Sirish’s blog: The Ed talks about the new BMW M5 and its evolution

Sirish’s blog: The Ed talks about the new BMW M5 and its evolution

Have cars become too fast? At the expense of being branded an old fogey I think this is a question worth asking, especially after being gobsmacked by the new BMW M5. Now there’s a great joy to be had in driving a car very fast, but there’s an even greater joy in said fast car talking to you; in finding the limits of adhesion, in playing with its balance, in poking around its edges and bringing your wheelsmanship into play. To be doing that in the new M5 requires you to be driving at a thousand kilometres per hour which, on a public road, is just mad.

And that’s in stark contrast to its forebears. They say you should never meet your heroes but I must tell you they are wrong. Over two memorable hours I drove the first four generations on Portuguese back roads starting with the E60. Goodness me that shrieking V10 motor still gives me the hibbie-jibbies, though that SMG sequential gearbox is properly maddening. The steering, initially at least, feels way too light but then you realize that it is talking to you unlike the artificially-heavy helm of modern cars. But really everything on the E60 takes a backseat to that F1-derived engine that puts the motorsport in M. It is four doors attached to an engine.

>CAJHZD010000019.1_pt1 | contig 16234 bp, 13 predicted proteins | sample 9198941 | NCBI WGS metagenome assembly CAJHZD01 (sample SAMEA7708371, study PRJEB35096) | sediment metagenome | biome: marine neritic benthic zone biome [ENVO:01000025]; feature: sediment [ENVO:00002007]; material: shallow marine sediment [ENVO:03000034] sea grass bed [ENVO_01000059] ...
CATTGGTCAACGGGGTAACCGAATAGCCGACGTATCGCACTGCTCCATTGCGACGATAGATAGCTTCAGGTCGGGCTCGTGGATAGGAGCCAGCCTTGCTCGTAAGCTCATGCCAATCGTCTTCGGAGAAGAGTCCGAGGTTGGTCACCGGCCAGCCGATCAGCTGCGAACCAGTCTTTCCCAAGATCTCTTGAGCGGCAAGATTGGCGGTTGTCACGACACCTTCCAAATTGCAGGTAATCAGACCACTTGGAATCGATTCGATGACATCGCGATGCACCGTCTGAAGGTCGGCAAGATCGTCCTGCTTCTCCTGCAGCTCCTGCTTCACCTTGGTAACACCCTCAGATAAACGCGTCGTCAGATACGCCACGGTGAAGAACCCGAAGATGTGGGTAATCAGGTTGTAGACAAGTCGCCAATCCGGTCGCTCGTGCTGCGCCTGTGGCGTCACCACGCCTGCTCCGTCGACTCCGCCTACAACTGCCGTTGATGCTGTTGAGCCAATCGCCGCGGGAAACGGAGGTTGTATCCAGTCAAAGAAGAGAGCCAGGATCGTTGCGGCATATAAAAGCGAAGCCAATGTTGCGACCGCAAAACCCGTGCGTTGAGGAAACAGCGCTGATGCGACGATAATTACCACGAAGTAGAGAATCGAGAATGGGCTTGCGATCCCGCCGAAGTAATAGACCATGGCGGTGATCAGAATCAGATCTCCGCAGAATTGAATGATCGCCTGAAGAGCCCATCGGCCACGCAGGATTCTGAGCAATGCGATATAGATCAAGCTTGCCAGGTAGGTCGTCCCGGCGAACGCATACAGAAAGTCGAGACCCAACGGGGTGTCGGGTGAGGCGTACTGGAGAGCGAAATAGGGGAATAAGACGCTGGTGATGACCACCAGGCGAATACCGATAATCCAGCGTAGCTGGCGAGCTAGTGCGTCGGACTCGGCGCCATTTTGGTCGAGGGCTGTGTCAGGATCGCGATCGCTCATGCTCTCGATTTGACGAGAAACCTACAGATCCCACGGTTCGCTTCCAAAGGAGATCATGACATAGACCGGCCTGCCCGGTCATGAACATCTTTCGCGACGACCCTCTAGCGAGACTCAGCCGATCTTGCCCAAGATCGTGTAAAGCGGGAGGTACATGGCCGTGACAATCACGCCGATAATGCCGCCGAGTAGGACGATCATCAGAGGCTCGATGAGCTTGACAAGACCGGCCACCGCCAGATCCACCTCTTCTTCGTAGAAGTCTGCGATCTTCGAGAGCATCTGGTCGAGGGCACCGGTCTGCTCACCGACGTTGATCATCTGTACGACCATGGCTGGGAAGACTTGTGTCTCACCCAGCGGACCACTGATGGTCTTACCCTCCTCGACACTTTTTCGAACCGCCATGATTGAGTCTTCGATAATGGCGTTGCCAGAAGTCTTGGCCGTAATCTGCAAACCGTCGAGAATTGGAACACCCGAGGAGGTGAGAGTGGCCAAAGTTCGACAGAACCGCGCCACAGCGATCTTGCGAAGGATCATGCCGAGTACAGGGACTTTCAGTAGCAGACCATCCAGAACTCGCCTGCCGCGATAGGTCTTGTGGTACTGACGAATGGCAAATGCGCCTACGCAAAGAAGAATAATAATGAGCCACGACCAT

I then swapped to the E39, the M5 that I remember from Chris Harris’ how to drift tutorial that I spent hours analysing while trying to tutor myself. It is such a playful puppy. The balance of the chassis is so, so beautiful. And you can slide it around at sensible, legal speeds. In today’s M5 you’re driving on the edge of a very big accident, in the E30 you’re playing at sensible speeds.  It gets even better in the E34, even slower, even more relaxed. There is body roll and the brakes are soft. The tyres squeal and the ’wheel squirms in your hand. The seats are soft and squishy. And a perfectly-executed heel-and- toe makes you whoop in delight.

For the final stretch I tried out the car that started it all three decades ago, in response to Merc’s 190 ‘hammer’. Even today the E28’s motor (from the M1 supercar) feels motorsport-y: hard, powerful, and not delicate. It sounds mega and the noises are all authentically mechanical not artificial notes piped, filtered and amplified through the speakers. In today’s cars everything is so easy but maintaining a decent lick in the E28 is hard work, it focuses the mind and makes you concentrate, all while not attracting the attention of the cops. Big grip and big power are all good and great but sometimes the simple pleasures deliver the biggest smiles.

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